---(1). What is the Case Number? And can you view the case docket online (if you have access) or can you see the Case DOCKET at the courthouse on computer or as a hardcopy printout? (while the Parent is not a party to the Adoption proceedings, only to the Relinquishment, and while adoption matters and matters involving minor children are usually sealed, the Dockets are (or are supposed to be) public record-- until the adoption is finalized. Viewing it immediately will give you the ADOPTERS' NAMES. Check the Docket daily if possible. If you reside too far from the Court and don't have computer access to the Docket, you may or may not be able to receive it by mail but if you do rely on mailing, it will be delayed.

---(2) Ask the Court Clerk, (or a Pro Per Advisor if the Court has one for civil cases), to refer you to pro bono legal help. If the Clerk is does not know what you mean or has no referral, ask to speak with the Supervisor of the Clerks (usually of Superior Court or Family Court). Also ask for the phone number of any FAMILY RIGHTS ADVOCACY organization and find out what such a group might be able to do for you. Also contact online groups such as at htttp:// which have experience at out-maneuvering child stealers.


It took the Schmidts (in Michigan) 2-1/2 years to get their daughter, "Baby Anna" aka "Baby Jessica" back from the DeBoers (in Iowa) who had not yet legally adopted her, but who simply refused to obey the MI court which ordered her return (the mother had revoked her consent within the statutory time frame but it was ignored). Persistence (and a great lawyer, Marian Faupel, Ann Arbor MI) won the case for the Schmidts. Such case precedents which reached the U.S. Supreme Court clear the way for others.... so that you may not have to go that far, for that long.



See LINKS TO LAWYERS at the bottom of this page for links to Attorney Referral sites, Pro Bono Attorneys, and Non-Attorney Representation..

See #1 under "Stopping An Adoption" for ideas on how to get legal counsel.


Adoptions annulled because of concern for the "best interest of the child," and or general incompetence of the adopters.

Most states have statutes permitting annulment of adoptions because of incompetence of the adopters, and or general best interest concerns for the child. If an adoptee or other interested party attacks an adoption a substantial amount of time after it was enrolled, courts will consider the present circumstances, and not merely look back at the record. (Cotton v Cotton, 350 SW Reporter 2d 612, 1961.)


In the Matter of the Adoption of Children by O. 359 A2d 513, 1976, (Superior Court of New Jersey)--This case is the vacating of a judgment of adoption after one year. A natural mother with three children remarried one year after her husband died. The stepfather adopted the children to "cement together the marriage." The new marriage failed, shortly thereafter. One year after the adoption had been enrolled the mother sought to vacate the order of adoption. The request was granted by the court because it was clearly in the best interest of the natural parent and adopting father who wished to sever all ties with each other, and was in the best interest of the children who did not know their adopting father and were unlikely to have any economic problems.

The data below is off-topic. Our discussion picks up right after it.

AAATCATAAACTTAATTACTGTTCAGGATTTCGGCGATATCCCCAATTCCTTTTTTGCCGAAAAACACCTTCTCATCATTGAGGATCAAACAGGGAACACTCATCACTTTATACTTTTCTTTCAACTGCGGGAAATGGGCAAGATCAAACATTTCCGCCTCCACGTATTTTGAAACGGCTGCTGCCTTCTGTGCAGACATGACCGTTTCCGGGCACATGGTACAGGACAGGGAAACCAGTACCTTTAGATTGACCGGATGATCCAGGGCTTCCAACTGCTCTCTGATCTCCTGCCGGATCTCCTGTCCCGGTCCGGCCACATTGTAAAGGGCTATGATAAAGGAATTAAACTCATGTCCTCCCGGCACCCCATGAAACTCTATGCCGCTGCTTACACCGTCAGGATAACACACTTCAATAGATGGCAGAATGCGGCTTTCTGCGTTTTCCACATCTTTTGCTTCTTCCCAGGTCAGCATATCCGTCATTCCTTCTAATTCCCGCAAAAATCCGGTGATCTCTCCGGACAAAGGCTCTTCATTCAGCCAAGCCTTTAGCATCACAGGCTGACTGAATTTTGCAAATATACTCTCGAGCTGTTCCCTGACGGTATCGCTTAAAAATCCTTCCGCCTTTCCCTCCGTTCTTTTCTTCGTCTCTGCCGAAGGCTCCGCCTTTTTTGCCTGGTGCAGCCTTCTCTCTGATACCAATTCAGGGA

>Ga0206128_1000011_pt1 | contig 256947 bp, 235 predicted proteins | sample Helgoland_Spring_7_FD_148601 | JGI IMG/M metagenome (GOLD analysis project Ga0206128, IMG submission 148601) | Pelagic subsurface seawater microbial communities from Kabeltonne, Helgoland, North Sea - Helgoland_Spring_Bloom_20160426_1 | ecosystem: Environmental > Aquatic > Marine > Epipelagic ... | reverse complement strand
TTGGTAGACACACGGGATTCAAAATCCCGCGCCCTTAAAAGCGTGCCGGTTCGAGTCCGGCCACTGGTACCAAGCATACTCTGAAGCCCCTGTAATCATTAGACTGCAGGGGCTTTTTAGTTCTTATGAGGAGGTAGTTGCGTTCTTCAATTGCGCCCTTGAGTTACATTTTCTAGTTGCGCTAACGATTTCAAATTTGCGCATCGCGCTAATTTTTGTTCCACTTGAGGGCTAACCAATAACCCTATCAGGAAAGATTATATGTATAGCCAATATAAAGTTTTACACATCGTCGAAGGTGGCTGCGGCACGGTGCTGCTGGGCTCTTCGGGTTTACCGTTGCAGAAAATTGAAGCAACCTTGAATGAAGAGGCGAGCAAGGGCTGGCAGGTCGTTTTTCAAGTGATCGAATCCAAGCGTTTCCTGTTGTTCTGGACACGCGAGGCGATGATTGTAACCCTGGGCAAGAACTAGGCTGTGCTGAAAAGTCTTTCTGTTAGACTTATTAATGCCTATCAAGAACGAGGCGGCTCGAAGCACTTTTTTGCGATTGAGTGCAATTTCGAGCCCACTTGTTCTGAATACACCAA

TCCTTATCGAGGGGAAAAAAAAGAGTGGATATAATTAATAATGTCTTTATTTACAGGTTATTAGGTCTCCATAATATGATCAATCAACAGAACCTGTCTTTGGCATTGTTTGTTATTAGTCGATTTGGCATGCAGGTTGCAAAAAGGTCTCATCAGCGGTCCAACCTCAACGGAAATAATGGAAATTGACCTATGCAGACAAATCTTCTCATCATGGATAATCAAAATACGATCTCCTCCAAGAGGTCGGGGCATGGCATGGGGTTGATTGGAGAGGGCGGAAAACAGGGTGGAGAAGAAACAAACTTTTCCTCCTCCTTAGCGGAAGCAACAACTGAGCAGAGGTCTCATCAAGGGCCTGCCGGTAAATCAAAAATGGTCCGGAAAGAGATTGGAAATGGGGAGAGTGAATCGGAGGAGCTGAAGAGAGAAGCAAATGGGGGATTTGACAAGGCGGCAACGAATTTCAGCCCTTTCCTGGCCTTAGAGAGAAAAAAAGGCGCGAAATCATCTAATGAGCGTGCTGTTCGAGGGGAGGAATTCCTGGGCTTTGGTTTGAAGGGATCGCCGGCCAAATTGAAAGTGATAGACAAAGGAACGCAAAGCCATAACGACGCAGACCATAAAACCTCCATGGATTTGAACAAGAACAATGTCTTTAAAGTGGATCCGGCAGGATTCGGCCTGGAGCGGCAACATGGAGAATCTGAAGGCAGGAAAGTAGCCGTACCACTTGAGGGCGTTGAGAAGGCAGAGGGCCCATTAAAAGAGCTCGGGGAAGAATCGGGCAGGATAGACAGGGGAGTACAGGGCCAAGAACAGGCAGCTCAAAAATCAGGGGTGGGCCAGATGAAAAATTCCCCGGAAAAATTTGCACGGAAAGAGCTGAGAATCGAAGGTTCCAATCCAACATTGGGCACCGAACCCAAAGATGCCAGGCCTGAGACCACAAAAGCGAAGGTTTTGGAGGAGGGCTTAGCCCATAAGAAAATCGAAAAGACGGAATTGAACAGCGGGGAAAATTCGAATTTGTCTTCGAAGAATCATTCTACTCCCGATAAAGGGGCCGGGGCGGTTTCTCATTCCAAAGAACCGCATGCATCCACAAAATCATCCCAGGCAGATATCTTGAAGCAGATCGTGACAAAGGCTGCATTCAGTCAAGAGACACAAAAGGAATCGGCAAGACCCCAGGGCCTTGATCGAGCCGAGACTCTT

Re Lady of Victory Home (1925) 126 Misc. 112, 212NYS 760. Abrogation of adoption on the grounds that the foster parents were unable to properly support maintain and educate the child.


Adoptees who are not yet legal age but are the statutory age to decide with which parent they wish to reside, have sought to have their adoptions annulled in order to be "emancipated minors," particularly in cases where their adopters have divorced and the decision for custody rests with the not-quite adult child. But also, divorcing adopters have had adoptions annulled in their own interests.

A recent case in New Jersey has added important thought to the question of the best interest of the adult adoptee. In the case, In re Adoption of M., 722 A2d 615. an adult adoptee who had been impregnated by her adoptive father sought to vacate her adoption. The adoptive father, who had since divorced the adoptive mother, and was now planning to marry the adoptee also petitioned the court to annul the adoption. The Judge vacated the adoption, ruling that the circumstances were unusual, and that annulling the adoption would allow the couple to get married, thus rescuing the expected child from a life of shame and degradation. In explaining this ruling, the Judge quoted from the Hon. Robert Page, Family Law Practice,2-2(1991). That Judge notes that "The Legislature has mandated that the best interests of children be promoted," and "due regard shall be given to the rights of all persons affected by an adoption." N.J.S.A. 9:3-37.

The Judge goes on to state that "These statutory phrases ...suggest recognition by our Legislature that a proceeding for adoption may well affect the best interests of a child or children other than the adoptive child. Likewise, an adoption may well affect the rights of persons other than the adoptive child and the parents, both natural and adoptive." The Judge goes on to elaborate on the relevancy of best interest concerns to an adult adoptee. The Judge notes that "Here, the petitioner, as adopted child, moves post-emancipation to vacate the judgement of adoption. In this sense, 'best interests' standards of N.J.S.A. 9:2-4 no longer pertains to the adopted child." The Judge adds, further on, that "All of the foregoing consequences to vacation of the final judgement of adoption will substantially advance the best interests of the young infant in contrast to the best interests of the adult mother in whose interest the judgement initially entered."